A brief look at some of the compounds in the pipeline for the treatment of asthma and COPD
The drug discovery and development process can take as long as 15 years and cost as much as $1 billion.
Applications for new drugs dropped from 160 in 2009 to 125 in early 2010; and only three drugs were approved for respiratory disease by the FDA in 2010, up from two in 2009.
Right now, there are more than 54,000 clinical trials in the United States alone. That means, given the number of applications in 2009 and 2010, only .2% of drugs now in clinical trials will ever make it to new drug application status. Clearly, for every successful drug launch, there are thousands of failures. Luckily for individuals with respiratory disease, the pharmaceutical industry continues to research new possibilities for breakthrough medicines. Below is a timeline to give you an idea of what takes place during each phase of drug discovery and development:
Prediscovery: To understand the disease and choose a target molecule by utilizing the basic research done by scientists in government, academic, and for-profit research institutions.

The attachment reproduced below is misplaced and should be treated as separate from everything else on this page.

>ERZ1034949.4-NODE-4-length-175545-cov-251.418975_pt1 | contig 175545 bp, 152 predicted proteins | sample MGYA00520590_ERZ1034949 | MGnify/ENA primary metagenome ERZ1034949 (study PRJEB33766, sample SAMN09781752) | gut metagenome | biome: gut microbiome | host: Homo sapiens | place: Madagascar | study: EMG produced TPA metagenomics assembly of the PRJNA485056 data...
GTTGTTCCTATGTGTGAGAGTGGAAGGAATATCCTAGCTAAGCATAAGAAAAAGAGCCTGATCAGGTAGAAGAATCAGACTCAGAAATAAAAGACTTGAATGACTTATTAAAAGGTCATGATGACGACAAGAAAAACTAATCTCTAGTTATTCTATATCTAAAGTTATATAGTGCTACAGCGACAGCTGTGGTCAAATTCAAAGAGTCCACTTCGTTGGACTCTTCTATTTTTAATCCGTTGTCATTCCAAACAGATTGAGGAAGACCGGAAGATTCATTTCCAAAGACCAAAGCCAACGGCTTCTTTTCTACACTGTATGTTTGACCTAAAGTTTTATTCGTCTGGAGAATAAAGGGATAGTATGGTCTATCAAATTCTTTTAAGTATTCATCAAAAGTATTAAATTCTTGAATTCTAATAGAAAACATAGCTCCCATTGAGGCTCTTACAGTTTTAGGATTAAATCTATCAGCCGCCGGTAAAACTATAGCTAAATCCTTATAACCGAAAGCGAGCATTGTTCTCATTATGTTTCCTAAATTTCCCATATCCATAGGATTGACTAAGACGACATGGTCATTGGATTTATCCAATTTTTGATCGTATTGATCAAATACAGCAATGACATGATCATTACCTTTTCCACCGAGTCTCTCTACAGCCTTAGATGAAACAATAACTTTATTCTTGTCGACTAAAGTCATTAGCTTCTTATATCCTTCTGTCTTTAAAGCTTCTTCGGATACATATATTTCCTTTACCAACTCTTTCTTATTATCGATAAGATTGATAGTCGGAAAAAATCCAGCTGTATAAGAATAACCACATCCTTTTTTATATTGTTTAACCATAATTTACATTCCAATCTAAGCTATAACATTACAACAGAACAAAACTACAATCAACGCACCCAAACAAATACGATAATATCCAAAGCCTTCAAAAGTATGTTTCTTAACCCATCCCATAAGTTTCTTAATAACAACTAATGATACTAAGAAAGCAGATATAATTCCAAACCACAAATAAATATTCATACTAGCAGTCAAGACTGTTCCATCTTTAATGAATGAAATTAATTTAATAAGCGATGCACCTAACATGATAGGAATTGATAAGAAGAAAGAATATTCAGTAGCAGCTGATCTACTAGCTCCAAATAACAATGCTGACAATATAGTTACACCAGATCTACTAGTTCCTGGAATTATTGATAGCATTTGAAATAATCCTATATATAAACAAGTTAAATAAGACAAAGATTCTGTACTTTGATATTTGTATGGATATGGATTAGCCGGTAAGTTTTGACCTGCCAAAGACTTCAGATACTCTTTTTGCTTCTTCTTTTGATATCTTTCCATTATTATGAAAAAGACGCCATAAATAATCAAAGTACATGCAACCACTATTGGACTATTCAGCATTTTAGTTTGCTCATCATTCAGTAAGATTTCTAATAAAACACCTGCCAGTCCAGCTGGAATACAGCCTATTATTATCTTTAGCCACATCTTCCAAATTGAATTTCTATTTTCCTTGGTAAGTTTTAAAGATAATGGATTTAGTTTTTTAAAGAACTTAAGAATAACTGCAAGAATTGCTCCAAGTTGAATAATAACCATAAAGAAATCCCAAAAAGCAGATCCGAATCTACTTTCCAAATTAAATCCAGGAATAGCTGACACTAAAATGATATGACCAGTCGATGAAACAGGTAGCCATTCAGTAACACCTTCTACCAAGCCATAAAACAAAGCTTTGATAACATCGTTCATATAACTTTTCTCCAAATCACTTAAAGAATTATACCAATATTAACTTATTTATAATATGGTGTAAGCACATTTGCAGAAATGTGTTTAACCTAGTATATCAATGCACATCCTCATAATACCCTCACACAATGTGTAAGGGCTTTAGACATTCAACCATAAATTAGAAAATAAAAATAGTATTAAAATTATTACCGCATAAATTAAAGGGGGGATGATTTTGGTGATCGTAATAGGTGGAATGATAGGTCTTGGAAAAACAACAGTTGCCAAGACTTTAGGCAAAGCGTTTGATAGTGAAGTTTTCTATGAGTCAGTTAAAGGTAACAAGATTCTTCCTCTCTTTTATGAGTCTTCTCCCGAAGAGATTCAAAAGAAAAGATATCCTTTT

Discovery: Find a drug candidate by creating a new molecule or selecting an existing one, testing the molecule, and then changing its structure to make it work better.
Preclinical: Test drug to see if it is safe for human testing using laboratory animals.
Investigational New Drug: Obtain FDA approval for human testing.
Clinical Trials: Test for safety and effectiveness in humans. The candidate drug goes through three phases of human trials, starting with a small, healthy group and moving into larger groups of patients.
Review: FDA reviews results of all tests, including clinical and preclinical findings, and proposed labeling.
Manufacturing: Formulation and production of the new medicine.
Even after approval and manufacturing, drug companies continue to monitor the drug for unexpected serious side effects.
Now, let’s look at some drugs whose manufacturers hope will “make the cut.”
In the Pipeline for Treatment of Asthma and COPD is available as a downloadable pdf – you will need Adobe Acrobat reader to view this.
If you do not have Adobe Acrobat on your computer, you can download it for free from Adobe.com.